Robinson City Council members approved an almost $23 million city budget proposal Thursday night with a boost in spending on streets that falls short of the boost some council members called for.

A 1-cent per $100 of property value tax rate increase for next year will, in part, fund the additional streets spending. In split votes Thursday, council members approved the budget and turned down a 1.5-cent rate increase that would have boosted streets spending further.

The new budget also includes $240,000 in salary increases for city staff, primarily the Robinson Police Department. Streets spending will increase from $130,000 last year to $285,000 next year. City staff recommended the budget with a 1-cent tax increase. Council members proposed the 1.5-cent increase, which would have made another $45,000 available for street work.

“I have a little more faith in our staff to bring a good budget, which I believe they did. They didn’t ask for any more,” Mayor Bert Echterling said. “Our street maintenance budget has been exponentially increasing, so I am happy with the increase.”

The city has budgeted $130,000 for streets the past two years and $50,000 to $78,000 each year from 2013 to 2017.

Council members Steve Janics, Brenton Lane, and Jimmy Rogers voted against the budget. Echterling, Mayor Pro Tem Jeremy Stivener, council member Jim Mastergeorge and council member Jimmy Eubank voted in favor.

After voting on the budget, council members discussed the property tax rate increase. City manager Craig Lemin drafted a proposed budget with a rate of 49.45 per $100 of property value, up from this year’s rate of 48.45 cents, which the council approved. Council members also weighed the option of a 49.95 rate for more street money.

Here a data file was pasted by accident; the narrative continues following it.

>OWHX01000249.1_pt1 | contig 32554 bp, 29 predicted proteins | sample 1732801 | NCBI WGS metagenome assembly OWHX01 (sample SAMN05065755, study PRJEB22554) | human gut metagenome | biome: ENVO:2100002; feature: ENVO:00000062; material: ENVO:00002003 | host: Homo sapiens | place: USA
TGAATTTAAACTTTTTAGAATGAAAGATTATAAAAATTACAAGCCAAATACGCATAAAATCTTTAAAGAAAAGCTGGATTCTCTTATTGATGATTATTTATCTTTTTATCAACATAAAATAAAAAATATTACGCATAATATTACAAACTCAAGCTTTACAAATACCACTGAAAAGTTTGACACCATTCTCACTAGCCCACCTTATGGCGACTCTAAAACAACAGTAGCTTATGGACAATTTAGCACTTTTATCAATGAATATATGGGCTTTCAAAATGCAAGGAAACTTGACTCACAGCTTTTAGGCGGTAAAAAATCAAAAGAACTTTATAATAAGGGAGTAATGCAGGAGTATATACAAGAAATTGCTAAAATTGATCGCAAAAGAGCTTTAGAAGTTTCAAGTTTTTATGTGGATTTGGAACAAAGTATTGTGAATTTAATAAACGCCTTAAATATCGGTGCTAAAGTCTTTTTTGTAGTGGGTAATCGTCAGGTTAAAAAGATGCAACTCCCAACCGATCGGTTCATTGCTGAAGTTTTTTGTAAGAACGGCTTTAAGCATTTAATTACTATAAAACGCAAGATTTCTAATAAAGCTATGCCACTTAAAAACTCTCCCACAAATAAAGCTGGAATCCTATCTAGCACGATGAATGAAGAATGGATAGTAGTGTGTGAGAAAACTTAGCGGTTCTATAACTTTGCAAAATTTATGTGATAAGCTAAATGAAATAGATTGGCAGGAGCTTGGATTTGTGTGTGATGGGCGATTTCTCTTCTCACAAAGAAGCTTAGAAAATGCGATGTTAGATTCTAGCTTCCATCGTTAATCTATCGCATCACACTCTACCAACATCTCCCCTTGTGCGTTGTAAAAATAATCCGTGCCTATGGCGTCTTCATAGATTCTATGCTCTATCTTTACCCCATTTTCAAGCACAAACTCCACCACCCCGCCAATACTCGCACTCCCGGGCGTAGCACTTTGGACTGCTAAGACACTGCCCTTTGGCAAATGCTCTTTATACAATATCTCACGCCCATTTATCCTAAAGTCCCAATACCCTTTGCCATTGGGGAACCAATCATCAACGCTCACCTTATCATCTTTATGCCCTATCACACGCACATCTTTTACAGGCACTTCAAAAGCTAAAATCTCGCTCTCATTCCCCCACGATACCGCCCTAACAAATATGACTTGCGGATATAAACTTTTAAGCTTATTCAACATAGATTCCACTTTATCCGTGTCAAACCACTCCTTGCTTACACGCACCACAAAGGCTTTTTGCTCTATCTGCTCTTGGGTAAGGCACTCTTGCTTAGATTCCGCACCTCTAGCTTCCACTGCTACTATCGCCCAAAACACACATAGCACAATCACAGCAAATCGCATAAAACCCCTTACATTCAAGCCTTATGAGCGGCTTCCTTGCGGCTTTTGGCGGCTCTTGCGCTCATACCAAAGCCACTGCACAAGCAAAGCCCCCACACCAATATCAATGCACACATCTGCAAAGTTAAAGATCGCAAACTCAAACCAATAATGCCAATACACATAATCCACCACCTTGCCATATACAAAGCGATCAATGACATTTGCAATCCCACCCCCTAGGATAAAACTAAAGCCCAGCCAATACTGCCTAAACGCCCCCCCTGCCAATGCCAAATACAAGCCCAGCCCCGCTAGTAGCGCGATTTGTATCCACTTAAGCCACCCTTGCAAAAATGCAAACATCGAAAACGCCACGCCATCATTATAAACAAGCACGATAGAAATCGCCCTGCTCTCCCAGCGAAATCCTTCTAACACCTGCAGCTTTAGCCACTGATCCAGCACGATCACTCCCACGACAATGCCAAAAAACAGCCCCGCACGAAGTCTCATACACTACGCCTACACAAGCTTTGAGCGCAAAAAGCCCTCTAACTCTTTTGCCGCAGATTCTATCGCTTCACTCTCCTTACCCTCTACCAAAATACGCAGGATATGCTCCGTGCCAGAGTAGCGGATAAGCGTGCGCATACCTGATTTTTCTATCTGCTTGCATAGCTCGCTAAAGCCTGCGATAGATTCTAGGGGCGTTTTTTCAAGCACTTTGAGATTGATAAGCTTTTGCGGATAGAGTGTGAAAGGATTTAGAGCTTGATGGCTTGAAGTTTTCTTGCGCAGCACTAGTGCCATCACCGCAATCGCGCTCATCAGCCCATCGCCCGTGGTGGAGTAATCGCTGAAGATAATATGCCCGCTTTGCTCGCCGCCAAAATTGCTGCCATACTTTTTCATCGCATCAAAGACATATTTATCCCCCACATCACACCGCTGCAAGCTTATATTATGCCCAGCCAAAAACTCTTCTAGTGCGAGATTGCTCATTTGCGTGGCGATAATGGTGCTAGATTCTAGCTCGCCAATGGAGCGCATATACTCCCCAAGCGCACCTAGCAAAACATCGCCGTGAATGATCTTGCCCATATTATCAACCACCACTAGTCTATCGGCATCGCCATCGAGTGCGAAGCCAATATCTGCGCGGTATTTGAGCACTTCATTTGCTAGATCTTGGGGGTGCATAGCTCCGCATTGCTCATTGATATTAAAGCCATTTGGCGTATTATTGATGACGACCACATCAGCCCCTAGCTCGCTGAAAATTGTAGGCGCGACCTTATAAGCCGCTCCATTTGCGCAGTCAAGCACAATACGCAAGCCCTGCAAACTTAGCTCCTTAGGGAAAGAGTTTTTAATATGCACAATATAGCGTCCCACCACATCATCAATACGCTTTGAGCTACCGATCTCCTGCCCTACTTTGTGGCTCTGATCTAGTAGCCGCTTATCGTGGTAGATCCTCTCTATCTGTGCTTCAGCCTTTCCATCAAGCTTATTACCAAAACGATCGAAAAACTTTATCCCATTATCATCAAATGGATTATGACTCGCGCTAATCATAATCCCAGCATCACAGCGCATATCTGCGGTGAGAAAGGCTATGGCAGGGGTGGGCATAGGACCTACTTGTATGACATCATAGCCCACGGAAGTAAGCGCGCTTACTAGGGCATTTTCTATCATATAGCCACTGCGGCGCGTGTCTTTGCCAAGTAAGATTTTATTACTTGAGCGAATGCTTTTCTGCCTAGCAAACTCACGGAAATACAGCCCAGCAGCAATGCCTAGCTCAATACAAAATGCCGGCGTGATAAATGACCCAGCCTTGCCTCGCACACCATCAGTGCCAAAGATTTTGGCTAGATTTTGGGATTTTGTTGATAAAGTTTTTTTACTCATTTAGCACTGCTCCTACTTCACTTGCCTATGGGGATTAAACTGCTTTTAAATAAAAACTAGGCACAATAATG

The increase follows three years of rate cuts that started in 2015, when the rate was 50.53 cents.

The extra half-cent increase would have provided an extra $45,000 in revenue, allowing council members to raise the street maintenance spending from $285,000 to $330,000.

“I think that this is commendable for a council to care that much about a budget to be totally split over $45,000 in a $23 million budget,” Lane said. “I love the fact that we can all come together, share our sides and have a healthy debate whether that $45,000 is warranted.”

Lane and Janics voted against the 49.45 tax rate, both agreeing the 49.95 rate would bring a much needed help to city streets. Continuing to neglect streets could lead to the need for more costly repairs, they said.

Rogers said cities never like to see tax rate increases, but he was in support of the additional half cent tax increase in this case. Since the budget based on the lower rate was already approved, he decided to vote with the majority in approving the rate, he said. The city is at least moving in the right direction on street work, Rogers said.

“I think that extra $45,000 would have been a step in where the street maintenance budget needs to be,” Rogers said. “It is already tremendously higher than what it was, but it is still tremendously lower than where it needs to be.”

With the proposed rate increase, taxes on a $200,000 home would increase by $20 a year or a $1.67 a month.

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